Traffic heading south on Highway 17 and looking to turn left onto Beacon Avenue wait for the light to turn Tuesday morning. A report finds the intersection is experiencing “failing levels of service” for certain movements during the morning peak hours as well as the afternoon peak hours. (Wolf Depner/News Staff)

Traffic heading south on Highway 17 and looking to turn left onto Beacon Avenue wait for the light to turn Tuesday morning. A report finds the intersection is experiencing “failing levels of service” for certain movements during the morning peak hours as well as the afternoon peak hours. (Wolf Depner/News Staff)

Major Sidney intersection already deficient predicted to get worse

New report also finds area’s pedestrian and cycling infrastructure in need of improvement

A new report predicts a major intersection on the Saanich Peninsula already experiencing “failing levels of service” during the certain times of the day will struggle to accommodate future traffic.

The report from WATT Consulting Group finds failing levels of service (LOS) at the intersection of Highway 17 and Sidney’s Beacon Avenue for multiple movements during morning peak traffic and for all left moving traffic during afternoon peak traffic, drawing on data from 2020, accounting for decreased traffic thanks to COVID-19.

During the morning peak period, northbound, southbound and eastbound left-turning traffic as well as southbound through traffic experience failing levels of service, a qualitative measure used to describe the relative quality of motor vehicle traffic service with six ratings from LOS A (free flowing traffic) to LOS F (traffic flow reduced to start-stop at minimal speeds).

“During the p.m. peak hour, all four of the left-turn movements at the (intersection) operates at failing LOS,” it reads.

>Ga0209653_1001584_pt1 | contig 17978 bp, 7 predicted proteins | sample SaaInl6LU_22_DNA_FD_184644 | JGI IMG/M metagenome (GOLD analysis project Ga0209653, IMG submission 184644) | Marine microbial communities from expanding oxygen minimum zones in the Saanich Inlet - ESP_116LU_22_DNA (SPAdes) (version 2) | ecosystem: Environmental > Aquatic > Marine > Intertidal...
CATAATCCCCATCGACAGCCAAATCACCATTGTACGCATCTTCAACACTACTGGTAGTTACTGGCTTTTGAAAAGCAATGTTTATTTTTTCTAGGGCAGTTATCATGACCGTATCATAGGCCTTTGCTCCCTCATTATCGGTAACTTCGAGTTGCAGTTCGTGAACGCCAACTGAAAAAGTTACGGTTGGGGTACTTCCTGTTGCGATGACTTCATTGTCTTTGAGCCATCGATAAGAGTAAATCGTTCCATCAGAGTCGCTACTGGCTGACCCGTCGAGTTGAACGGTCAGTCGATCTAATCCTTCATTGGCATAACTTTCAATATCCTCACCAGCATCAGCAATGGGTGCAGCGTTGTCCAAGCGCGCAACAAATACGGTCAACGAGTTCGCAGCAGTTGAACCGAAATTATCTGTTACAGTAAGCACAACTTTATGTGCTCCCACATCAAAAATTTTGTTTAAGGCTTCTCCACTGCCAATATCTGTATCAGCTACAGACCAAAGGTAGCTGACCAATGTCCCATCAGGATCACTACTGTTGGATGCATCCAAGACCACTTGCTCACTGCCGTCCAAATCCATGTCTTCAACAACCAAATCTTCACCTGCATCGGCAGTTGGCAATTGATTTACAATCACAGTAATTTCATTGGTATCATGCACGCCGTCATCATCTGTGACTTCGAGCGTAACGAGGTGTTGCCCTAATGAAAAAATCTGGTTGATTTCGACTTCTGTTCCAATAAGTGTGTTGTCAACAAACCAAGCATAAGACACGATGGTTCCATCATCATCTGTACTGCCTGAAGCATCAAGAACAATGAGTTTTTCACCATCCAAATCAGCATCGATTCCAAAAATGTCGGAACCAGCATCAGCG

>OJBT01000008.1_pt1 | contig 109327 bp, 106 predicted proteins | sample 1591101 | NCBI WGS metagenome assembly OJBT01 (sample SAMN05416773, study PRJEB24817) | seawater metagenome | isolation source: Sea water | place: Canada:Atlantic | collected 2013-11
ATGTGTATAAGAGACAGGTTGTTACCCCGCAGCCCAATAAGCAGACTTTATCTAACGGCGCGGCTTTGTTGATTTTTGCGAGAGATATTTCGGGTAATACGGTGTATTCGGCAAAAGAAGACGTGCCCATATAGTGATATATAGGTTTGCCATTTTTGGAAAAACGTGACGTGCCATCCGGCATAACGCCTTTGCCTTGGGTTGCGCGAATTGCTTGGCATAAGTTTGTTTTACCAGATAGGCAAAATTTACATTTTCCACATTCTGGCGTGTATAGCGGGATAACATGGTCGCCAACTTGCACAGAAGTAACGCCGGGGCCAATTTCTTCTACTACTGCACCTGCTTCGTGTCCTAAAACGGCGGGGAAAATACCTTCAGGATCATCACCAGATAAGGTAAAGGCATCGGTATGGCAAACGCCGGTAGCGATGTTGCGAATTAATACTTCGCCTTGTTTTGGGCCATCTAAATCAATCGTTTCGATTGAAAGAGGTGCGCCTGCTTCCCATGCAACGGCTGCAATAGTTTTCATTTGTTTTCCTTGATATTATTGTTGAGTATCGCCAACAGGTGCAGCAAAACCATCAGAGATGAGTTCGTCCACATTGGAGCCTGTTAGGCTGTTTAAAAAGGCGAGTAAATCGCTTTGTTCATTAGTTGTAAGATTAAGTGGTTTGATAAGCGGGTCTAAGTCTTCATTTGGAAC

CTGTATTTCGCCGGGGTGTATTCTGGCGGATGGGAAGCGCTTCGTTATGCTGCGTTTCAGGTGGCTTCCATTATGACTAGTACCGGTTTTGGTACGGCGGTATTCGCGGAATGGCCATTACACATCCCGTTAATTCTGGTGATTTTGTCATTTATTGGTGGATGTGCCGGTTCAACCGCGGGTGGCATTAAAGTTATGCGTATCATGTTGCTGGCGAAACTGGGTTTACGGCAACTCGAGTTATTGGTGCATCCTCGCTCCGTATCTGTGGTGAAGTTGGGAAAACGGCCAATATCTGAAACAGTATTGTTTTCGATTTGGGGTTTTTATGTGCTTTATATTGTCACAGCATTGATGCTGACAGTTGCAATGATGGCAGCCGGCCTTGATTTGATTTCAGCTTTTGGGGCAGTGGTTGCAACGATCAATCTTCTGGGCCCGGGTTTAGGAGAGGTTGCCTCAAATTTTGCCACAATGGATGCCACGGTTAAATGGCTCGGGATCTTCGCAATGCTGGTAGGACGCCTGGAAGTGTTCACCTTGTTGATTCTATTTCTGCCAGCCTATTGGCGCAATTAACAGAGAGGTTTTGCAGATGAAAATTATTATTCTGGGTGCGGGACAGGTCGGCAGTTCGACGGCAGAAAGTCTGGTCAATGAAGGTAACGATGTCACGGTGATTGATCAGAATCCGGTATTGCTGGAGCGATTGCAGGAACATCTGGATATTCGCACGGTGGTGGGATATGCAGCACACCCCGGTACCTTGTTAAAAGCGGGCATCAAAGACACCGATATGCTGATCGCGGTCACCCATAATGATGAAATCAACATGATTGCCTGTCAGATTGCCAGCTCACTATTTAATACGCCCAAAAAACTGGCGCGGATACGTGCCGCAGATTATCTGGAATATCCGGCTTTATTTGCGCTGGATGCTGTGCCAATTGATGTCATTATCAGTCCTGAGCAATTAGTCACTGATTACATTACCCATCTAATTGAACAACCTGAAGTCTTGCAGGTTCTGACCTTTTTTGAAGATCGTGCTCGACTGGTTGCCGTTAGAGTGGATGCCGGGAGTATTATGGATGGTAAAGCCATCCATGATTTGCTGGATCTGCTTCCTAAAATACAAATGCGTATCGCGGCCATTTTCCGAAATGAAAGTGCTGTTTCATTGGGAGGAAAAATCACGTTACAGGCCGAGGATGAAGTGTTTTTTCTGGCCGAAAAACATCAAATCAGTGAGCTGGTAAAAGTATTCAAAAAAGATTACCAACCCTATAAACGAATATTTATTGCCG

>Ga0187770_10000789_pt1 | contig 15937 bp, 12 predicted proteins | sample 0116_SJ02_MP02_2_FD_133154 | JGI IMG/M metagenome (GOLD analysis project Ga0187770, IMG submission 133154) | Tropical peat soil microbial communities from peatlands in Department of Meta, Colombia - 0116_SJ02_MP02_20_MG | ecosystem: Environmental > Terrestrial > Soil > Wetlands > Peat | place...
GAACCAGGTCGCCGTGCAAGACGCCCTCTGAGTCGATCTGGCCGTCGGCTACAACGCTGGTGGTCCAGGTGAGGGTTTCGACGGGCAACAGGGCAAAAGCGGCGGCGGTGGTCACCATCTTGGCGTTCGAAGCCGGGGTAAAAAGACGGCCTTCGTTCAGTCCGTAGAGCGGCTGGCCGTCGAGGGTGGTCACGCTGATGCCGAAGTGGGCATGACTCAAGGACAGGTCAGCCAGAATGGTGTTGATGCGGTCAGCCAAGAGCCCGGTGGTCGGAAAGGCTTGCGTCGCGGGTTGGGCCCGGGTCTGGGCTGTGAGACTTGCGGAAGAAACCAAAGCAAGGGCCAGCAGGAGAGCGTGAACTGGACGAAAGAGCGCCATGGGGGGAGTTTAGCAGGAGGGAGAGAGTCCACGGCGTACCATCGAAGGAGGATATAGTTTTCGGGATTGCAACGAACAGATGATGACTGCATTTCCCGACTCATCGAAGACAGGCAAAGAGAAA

Looking ahead to 2040, the report predicts that the intersection will continue to have “multiple movements” at failing levels of service, including movements that currently operate above failing. The situation will be worse during the p.m. peak hour when the “majority of movements” fail.

Overall, the report predicts the intersection will be among “multiple” intersections in the report’s study area where peak hour operations would break down, a point picked up in the Sidney staff report describing the study.

“When analyzing future development, it is anticipated that many intersections in the area will be deficient by 2040,” said Jenn Clary, director of engineering.

RELATED: Sidney turns down housing project over size, massing after neighbourhood concerns

WATT studied the intersection as part of the Beacon West Traffic Study, coordinated by Sidney, the Victoria Airport Authority and the Ministry of Transportation and Infrastructure.

The study included the area immediately west of Highway 17 and north of Beacon Avenue, including the intersection of Mills Road and West Saanich Road.

As Clary noted in her analysis, the areas under study have potential for large commercial and industrial development, as well as some residential growth, with Beacon Avenue connecting the eastern and western half of Sidney.

RELATED: Industrial land flying off the shelf at Victoria International Airport

The report also found the area’s pedestrian and cycling infrastructure require improvement to encourage multi-modal transportation, with the study recommending new sidewalks and bike lanes, said Clary, adding that both Sidney and North Saanich have already made plans for some of the proposed infrastructure. “(However), others are newly identified through this study,” she said.

The consultant’s report does not attach any dollars figure and Clary’s report notes intersection of Highway 17 and Beacon Avenue lies outside municipal jurisdiction.

“Since Highway 17 is within the jurisdiction of MoTI, (town) staff have limited influence over implementing these recommendations,” she said.

Council received the report Monday.


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wolfgang.depner@peninsulanewsreview.com

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